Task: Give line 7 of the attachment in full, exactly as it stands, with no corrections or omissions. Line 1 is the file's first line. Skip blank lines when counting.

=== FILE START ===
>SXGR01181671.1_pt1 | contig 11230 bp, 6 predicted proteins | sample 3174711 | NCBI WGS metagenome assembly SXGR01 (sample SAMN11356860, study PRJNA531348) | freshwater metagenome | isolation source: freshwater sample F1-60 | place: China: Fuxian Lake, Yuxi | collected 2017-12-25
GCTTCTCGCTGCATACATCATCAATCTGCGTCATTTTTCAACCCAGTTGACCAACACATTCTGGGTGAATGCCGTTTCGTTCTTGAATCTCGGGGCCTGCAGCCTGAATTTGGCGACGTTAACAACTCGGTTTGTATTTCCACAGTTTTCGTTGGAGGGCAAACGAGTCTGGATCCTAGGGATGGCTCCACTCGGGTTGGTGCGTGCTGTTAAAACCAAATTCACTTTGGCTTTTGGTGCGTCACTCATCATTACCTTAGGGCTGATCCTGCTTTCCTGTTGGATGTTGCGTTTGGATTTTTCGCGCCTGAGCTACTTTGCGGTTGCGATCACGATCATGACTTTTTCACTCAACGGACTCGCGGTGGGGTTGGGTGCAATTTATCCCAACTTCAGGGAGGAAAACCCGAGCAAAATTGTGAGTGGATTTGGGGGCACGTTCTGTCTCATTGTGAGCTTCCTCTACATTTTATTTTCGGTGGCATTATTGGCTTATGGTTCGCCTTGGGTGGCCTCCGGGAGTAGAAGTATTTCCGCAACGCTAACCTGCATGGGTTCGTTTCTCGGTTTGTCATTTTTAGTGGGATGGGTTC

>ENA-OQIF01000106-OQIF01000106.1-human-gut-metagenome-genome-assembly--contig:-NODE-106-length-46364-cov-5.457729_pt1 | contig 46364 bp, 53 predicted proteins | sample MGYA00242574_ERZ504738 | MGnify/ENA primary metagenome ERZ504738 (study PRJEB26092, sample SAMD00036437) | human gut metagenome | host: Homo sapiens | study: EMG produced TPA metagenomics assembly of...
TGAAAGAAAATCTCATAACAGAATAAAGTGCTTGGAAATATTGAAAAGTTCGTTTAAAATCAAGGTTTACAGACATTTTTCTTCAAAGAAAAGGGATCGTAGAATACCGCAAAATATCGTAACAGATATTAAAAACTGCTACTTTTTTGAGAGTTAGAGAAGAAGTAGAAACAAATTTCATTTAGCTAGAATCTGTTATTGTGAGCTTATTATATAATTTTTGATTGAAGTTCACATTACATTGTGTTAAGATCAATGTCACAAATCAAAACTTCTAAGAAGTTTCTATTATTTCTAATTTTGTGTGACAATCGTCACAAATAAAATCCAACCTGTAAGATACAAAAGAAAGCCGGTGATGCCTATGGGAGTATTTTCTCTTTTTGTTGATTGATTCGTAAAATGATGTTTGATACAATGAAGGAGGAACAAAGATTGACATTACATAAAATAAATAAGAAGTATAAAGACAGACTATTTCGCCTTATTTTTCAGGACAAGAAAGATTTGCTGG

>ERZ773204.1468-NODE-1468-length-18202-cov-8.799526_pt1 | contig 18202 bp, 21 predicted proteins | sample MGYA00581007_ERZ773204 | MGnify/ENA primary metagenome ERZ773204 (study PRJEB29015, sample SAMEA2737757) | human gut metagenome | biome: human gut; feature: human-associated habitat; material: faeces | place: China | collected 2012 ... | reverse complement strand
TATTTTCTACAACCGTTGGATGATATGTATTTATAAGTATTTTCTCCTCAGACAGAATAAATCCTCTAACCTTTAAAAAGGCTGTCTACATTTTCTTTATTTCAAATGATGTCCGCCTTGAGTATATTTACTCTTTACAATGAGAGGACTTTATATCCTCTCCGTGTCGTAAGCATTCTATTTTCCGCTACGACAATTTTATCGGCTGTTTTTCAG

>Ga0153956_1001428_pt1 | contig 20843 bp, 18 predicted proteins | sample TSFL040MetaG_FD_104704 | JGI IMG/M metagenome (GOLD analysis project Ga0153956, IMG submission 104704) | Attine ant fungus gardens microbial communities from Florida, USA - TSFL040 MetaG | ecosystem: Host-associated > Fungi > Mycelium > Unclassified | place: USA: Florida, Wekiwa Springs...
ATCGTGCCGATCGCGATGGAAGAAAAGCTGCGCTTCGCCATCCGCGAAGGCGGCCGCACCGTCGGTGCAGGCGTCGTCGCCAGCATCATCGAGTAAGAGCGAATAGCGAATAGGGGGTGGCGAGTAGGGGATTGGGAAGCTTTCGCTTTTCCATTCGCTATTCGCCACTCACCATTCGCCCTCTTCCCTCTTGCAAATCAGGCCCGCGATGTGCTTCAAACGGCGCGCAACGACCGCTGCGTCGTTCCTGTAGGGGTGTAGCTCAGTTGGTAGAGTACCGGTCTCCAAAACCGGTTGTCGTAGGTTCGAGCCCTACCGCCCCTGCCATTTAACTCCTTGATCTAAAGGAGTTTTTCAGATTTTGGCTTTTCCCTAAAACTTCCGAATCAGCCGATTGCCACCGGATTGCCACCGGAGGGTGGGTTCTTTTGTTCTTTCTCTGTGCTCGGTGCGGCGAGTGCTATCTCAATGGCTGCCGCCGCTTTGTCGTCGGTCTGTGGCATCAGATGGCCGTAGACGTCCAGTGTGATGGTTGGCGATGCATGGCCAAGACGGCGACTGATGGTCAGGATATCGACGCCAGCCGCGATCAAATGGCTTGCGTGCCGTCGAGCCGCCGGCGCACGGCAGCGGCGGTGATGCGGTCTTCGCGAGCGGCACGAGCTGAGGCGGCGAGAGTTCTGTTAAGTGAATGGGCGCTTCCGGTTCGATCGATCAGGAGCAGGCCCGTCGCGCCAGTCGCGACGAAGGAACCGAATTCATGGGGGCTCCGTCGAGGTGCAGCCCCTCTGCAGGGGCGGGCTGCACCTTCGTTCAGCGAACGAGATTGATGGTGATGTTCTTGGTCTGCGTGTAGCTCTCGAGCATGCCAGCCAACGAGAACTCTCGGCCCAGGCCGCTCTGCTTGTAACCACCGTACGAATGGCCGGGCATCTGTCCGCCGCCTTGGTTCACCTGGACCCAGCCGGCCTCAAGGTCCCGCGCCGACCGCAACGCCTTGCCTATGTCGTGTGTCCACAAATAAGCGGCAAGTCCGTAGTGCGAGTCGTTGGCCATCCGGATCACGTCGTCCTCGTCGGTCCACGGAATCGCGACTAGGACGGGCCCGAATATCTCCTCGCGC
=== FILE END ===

>Ga0153956_1001428_pt1 | contig 20843 bp, 18 predicted proteins | sample TSFL040MetaG_FD_104704 | JGI IMG/M metagenome (GOLD analysis project Ga0153956, IMG submission 104704) | Attine ant fungus gardens microbial communities from Florida, USA - TSFL040 MetaG | ecosystem: Host-associated > Fungi > Mycelium > Unclassified | place: USA: Florida, Wekiwa Springs...